Weeping Woman by Zoe Valdez is a novel utilizing a modernist writing style, a dreamy disconnected or too intricately connected segments of interwoven narrative, past and present imagined happenings of the author herself projected into her novel alongside Picasso and his mistress Dora Maar. And many of those persons who were a part in theme or lives. I dead having to attempt unraveling such tangled skeins of queried narrative.characters and incidents introduced without sufficient reference which require either prior knowledge or independent research, something contemporary poetry relishes and has made it greatly inaccessible and unpopular to the general public. The author also I believe takes creative liberties portraying the known personas of the real people in her book, having them think and say and do things which don't jibe with evidence in the historical record. I read historical fiction to have the past fleshed out for me, to breathe life into the past to allow me to somehow vicariously be there, but a novelist's inventions which distort or contradict an established historical record serve to confuse a reader about what was real, insomuch as that is ever possible to achieve. There are interesting nuggets of information and lovely pieces of writing to be had, but also tedious stretches of repetitious musings and conversations between the author and her friends and family that Ed me to that least of all satisfying way of reading: skimming or skipping whole sections of uninteresting text. He life of Dora Maar is an intriguing mystery that invites interest, although her professed wish for no one to write about her gains some legitimacy for me in this novel which plays too imaginatively loose and free with what she wanted to be and remains private and unknown. Let me imagine Dora Maar would be horrified by the portrayals, and even though in the end the target clearly is a vicious attack on the character and image of Picasso, with sympathy for how he mistreated her and others. Picasso is certainly deserving of much much criticism as a man, but here again, I think he is better judged by his own words and deeds than the novelist's flamboyant inventions. These are my cautionary impressions if you enter this confounding whirlpool of a book. This author obviously felt a near obsessive love for her weeping woman, but I don't believe Dora Maar would have welcomed such attentions as Ms. Valdes imagined.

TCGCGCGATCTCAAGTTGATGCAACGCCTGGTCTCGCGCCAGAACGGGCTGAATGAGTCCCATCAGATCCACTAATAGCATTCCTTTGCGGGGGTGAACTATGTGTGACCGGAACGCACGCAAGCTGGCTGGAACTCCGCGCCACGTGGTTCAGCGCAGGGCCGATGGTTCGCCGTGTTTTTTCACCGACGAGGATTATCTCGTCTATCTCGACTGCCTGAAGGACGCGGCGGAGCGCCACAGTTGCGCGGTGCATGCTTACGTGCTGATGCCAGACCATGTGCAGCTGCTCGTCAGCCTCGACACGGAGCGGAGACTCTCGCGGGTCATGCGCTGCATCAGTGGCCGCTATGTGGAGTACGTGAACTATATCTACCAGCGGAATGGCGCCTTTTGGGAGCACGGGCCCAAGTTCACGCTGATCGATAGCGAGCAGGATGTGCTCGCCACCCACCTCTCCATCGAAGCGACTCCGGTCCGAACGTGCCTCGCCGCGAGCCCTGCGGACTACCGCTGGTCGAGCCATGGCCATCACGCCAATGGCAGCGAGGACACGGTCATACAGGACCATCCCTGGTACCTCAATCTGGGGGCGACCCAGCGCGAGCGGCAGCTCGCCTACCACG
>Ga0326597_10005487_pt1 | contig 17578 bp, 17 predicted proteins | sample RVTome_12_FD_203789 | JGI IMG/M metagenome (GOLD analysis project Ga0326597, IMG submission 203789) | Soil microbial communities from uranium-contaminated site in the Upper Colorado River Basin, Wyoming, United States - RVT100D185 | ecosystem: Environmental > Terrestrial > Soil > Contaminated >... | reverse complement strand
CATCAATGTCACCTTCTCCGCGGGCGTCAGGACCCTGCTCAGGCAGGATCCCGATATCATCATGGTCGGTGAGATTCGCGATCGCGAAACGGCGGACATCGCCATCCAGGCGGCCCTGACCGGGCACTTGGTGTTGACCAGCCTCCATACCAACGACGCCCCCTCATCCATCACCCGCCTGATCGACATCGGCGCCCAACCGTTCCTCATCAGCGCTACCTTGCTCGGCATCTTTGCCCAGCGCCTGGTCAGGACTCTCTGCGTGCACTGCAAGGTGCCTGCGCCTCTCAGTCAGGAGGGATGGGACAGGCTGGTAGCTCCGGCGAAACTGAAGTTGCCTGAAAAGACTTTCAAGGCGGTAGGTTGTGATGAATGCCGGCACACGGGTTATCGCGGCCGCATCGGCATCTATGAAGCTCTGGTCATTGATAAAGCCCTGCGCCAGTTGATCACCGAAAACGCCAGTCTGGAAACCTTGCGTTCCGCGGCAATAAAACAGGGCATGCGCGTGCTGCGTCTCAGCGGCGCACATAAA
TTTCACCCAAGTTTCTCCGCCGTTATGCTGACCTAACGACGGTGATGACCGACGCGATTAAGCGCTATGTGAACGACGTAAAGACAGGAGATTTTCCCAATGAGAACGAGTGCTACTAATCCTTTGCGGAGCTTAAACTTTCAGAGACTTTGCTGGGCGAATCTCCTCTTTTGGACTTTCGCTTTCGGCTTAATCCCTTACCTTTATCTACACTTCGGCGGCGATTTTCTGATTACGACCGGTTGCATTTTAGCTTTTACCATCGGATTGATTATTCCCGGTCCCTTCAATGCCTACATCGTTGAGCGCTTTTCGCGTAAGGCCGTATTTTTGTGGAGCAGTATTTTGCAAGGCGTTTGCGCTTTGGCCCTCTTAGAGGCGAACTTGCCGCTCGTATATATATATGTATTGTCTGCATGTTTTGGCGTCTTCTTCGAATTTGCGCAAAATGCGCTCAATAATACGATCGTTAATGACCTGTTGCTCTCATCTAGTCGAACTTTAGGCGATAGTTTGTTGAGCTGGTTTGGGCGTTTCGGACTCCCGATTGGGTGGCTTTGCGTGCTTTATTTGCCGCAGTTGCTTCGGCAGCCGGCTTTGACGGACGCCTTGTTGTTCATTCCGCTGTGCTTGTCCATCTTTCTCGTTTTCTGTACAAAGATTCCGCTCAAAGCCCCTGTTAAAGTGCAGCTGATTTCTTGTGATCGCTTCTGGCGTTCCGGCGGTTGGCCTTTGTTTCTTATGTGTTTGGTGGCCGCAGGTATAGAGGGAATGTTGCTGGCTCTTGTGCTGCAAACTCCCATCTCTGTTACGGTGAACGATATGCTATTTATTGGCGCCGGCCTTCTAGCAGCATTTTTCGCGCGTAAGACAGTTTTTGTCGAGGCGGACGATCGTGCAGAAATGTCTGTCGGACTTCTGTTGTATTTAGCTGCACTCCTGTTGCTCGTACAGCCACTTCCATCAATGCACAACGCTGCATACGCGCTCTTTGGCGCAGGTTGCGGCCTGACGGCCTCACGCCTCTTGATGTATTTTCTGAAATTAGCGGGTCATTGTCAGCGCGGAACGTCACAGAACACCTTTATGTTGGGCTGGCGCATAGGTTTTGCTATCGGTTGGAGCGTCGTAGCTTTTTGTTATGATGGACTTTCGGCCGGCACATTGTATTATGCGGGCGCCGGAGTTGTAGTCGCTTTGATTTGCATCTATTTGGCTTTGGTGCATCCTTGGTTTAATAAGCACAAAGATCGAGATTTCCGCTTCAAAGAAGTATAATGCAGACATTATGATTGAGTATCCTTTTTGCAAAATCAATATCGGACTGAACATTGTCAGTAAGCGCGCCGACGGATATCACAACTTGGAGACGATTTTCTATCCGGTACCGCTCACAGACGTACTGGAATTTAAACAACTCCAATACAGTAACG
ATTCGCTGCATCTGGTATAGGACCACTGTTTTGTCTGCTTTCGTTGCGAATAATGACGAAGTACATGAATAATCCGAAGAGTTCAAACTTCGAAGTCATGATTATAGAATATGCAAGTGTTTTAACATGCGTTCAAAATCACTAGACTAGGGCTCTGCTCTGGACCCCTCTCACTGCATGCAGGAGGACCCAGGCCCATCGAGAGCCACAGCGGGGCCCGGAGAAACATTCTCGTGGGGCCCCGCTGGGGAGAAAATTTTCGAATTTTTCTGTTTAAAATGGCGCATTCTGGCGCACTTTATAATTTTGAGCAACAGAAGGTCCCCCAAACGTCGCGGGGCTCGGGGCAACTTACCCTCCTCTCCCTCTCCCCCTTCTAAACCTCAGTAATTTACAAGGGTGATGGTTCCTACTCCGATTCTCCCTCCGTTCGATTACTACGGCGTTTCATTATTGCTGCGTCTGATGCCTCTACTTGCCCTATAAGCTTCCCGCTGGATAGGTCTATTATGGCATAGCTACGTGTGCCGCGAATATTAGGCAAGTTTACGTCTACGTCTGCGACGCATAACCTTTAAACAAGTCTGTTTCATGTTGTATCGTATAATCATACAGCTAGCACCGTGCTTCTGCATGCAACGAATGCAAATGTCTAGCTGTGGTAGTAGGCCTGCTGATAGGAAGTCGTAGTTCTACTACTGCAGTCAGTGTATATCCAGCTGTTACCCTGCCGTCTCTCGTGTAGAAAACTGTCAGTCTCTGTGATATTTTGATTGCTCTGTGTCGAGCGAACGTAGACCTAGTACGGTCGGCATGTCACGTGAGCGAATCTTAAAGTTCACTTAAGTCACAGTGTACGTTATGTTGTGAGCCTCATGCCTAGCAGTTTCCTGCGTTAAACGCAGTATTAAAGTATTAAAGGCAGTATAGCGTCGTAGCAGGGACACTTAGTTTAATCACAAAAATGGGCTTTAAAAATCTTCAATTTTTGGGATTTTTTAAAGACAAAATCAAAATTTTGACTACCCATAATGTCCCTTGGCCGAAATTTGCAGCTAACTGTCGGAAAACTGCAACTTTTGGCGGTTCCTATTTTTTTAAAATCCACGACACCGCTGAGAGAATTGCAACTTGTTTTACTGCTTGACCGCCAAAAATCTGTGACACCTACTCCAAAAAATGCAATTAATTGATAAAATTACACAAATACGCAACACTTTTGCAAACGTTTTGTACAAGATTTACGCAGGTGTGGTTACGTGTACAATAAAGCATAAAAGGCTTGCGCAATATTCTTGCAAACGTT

• Anna Tonna
    2019-05-06 10:37

    Reading Zoe Valdés is always a somewhat upsetting but obsessive affair...multiple realities, switching dates that swing back and forth in the lives of her characters, plus her own first person narration keeps me guessing where I am in the timeline...she drinks from Proustian waters...she also puts herself in the skin of her protagonists in a tangible almost furious way, that I can only imagine makes herself iook in the mirror as in The a three faces of Eve. Always emotionally autobiographical, she manages to weave in her personal leitmotifs of exile, anger at injustice, the hypocrisy of the government of her country...but foremost in this book is her exploration and obsession towards the art, person and personal experience of the surrealist photographer Dora Maar...why would a brilliant intellectual artist of first rank willingly submit and subjugate her will to a destructive personal relationship with Pablo Picasso? Many times harrowing, but thankfully going back into a lull between the literary crescendos, her style is an acquired taste. An emotional intense female Cuban exile writer, now living in Paris, always with an emotional axe to grind, she's a roller coaster ride. Be prepared for long run on sentences, another Proustian trait she emulates. I read her in Spanish (this is my third book of hers that I read ), what do the French and English translators make of some of her adjectives? Despampanante, arrollante? Sometimes displaying a monstrous virtuosity, she might drive you crazy...if you're willing to inhabit her world for a while, she can enthrall.

  • Jacob
    2019-04-22 11:43

    I received this book for free through Goodreads Giveaways.A difficult time jumping narrative concerned with a Cuban writer trying to unbury the events of Dora Maar's, Picasso's lover and surrealist artist, 5 day (or 8 including travel) trip to Venice. It was after this trip Maar became a recluse, remaining in her apartment with her Picassos. The narrative shifts from the 1950s to the late 2000s and even the 1930s without it always being clear when the narrative is.The aforementioned writer is a fictionalized version of the author, Zoe Valdes. Indeed the book only feels fictionalized in that Dora Maar's viewpoint is provided where those thoughts or words might not have any direct evidence. Which is all the more frustrating when a key plot element is Maar being institutionalized but the when, and for how long are left lacking. If I had not won this book I would have not read it, or certainly not finished it. Those interested in the surrealists or Maar or Picasso might find something here, but I found it a long convoluted read.

  • Randi
    2019-05-08 06:30

    I picked up this book because I am intrigued by Dora Mar and all of the artists swirling around Picasso. However, I don't know if this book is badly translated or just badly written. The writing is flowery, and there is no plot or building tension to keep you going. I had to keep forcing myself to plod along, and threw in the towel at about page 175. The character of the narrator, or writer, came across as vain and unlikable. With Dora herself, I just couldn't take an a badly treated, basically abused woman, go on and on about how the only thing of value in her life is the genius (Picasso) who neglected and discarded her.

  • Sharon Huether
    2019-04-23 05:46

    I won this Free book througn Goodreads First reads.This book is full of bourgeois characters. Dora Maar and Picasso, muse and artist, lover and Queen. Dora wept in her paintings. Dora was a photographer and surrealist painter. Later in life she kept to herself in an appartment in Paris.

  • Eileen Mcclellan
    2019-04-26 08:27

    Actually, I couldn't finish it. Only one of a handful in 20 years. Life is too short.

  • Lu M.
    2019-04-21 09:49

    Excelente, de principio a fin.

  • Chris
    2019-04-28 07:51

    Very interesting story. Venice always pulls me in. And yet there was something very strange about this story. Can't put my finger on it.